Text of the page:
After 9 months of war, Israelis call for a cease-fire deal and elections

JERUSALEM — Israelis on Sunday marked nine months since the devastating Hamas-led attack of Oct. 7 and the start of the ensuing war in the Gaza Strip with a nationwide day of anti-government protests at a time that many here view as a pivotal juncture in the conflict.

Primarily calling for a cease-fire deal with Hamas that would see hostages return from captivity and for new elections in Israel, protesters brought traffic to a standstill at several major intersections in cities and on highways across the country. Much of central Tel Aviv was blocked in one of the biggest protests in months.


Some progress has been made in recent days for a resumption of negotiations toward a tentative deal after weeks of an impasse, even as the fighting continues in Gaza, where an Israeli strike hit in the area of a U.N. school Saturday, and across Israel’s northern border with Lebanon.

But many Israelis, among them the families of some of the hostages, fear that the cease-fire efforts could be torpedoed not only by Hamas but also by Prime Minister Benjamin Netanyahu of Israel who, they say, might prioritize the survival of his government over a deal that could topple it.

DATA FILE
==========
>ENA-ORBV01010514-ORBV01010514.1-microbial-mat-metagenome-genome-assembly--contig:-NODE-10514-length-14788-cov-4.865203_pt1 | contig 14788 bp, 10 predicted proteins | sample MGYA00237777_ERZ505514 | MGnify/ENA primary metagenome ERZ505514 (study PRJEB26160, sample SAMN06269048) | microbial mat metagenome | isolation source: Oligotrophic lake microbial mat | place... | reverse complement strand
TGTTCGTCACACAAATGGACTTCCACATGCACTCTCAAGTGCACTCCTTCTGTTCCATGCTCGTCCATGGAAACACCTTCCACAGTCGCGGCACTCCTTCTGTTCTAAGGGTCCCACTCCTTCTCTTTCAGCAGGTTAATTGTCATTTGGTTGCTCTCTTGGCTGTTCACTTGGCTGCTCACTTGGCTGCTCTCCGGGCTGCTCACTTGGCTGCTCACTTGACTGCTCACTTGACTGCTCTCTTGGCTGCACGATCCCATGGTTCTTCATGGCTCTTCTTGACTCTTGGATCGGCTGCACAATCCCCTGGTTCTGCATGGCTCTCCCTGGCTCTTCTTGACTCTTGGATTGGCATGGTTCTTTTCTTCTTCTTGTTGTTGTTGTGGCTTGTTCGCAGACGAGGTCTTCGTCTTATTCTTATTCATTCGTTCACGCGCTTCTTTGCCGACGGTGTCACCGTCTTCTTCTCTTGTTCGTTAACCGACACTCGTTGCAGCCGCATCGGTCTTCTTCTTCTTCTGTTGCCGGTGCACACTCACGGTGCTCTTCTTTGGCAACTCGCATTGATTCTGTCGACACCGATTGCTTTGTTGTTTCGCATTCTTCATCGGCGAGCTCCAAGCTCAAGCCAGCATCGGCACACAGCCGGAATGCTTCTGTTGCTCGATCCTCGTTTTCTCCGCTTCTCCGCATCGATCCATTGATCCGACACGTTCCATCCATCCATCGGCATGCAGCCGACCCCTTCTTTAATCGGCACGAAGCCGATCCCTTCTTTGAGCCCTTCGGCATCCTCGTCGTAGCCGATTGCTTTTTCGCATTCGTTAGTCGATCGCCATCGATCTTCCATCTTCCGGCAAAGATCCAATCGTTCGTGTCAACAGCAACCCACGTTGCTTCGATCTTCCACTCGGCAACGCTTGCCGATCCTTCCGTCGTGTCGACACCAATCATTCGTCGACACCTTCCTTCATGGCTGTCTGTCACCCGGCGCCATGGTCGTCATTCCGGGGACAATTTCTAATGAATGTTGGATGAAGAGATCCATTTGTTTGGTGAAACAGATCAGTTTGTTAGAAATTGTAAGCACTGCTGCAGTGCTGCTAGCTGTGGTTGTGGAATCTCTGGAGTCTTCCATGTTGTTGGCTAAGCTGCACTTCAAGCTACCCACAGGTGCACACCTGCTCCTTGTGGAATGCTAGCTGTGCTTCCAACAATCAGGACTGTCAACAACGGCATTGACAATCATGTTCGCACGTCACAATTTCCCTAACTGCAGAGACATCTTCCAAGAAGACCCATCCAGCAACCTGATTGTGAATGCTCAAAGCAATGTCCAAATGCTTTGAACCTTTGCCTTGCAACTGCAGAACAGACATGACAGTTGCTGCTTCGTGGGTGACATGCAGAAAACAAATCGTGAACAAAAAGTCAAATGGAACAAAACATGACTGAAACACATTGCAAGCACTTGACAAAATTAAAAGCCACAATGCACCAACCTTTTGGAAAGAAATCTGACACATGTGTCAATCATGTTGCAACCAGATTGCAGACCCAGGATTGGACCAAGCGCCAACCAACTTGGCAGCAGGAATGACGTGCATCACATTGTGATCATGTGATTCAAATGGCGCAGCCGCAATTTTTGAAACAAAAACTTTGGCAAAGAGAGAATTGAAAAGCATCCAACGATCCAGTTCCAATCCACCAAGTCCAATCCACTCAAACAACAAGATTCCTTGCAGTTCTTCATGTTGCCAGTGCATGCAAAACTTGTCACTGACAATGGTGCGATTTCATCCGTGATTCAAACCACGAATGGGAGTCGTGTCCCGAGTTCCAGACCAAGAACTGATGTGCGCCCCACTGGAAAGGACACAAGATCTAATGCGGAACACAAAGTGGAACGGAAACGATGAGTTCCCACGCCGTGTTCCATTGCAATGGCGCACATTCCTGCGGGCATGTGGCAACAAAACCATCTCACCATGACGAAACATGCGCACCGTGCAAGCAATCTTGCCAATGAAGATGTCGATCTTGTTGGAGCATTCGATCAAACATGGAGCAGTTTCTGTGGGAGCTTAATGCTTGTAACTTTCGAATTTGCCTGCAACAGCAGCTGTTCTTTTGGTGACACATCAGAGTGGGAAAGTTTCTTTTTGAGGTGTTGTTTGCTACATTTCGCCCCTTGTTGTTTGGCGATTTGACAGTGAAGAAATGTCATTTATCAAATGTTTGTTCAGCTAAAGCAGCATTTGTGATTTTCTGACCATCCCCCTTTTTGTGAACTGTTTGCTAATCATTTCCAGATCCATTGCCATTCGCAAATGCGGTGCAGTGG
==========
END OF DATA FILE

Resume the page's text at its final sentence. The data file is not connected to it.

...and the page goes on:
The leaders of two ultranationalist parties who are key elements of Netanyahu’s coalition have threatened to bring the government down if the prime minister agrees to a deal before Hamas is fully destroyed — a goal that many officials and experts consider unattainable. The far-right parties in the governing coalition “don’t want a deal,” Shikma Bressler, a protest leader, said in a social media post early Sunday, adding, “They need Armageddon.

“And Bibi?” Bressler added, referring to Netanyahu by his nickname. “He needs war so there won’t be elections.”

Tensions over the potential deal also surfaced within Netanyahu’s own Likud party at the weekly Cabinet meeting Sunday. After the prime minister accused the defense minister, Yoav Gallant, a rival, of playing politics, Gallant retorted by warning Netanyahu against any “politically driven attempt” to tie a hostage deal to other contentious issues dividing the government, according to Gallant’s office.

“This is a delicate hour,” Gallant said. “We must strike an agreement to secure the release of the hostages.”

Israel’s northern border remained volatile Sunday, with the Lebanese Hezbollah organization firing salvos of rockets, drones and anti-tank missiles into Israeli territory. In an unusual incident, a private U.S. citizen was injured in one of the strikes from Lebanon, according to a spokesperson for the U.S. Embassy in Jerusalem.

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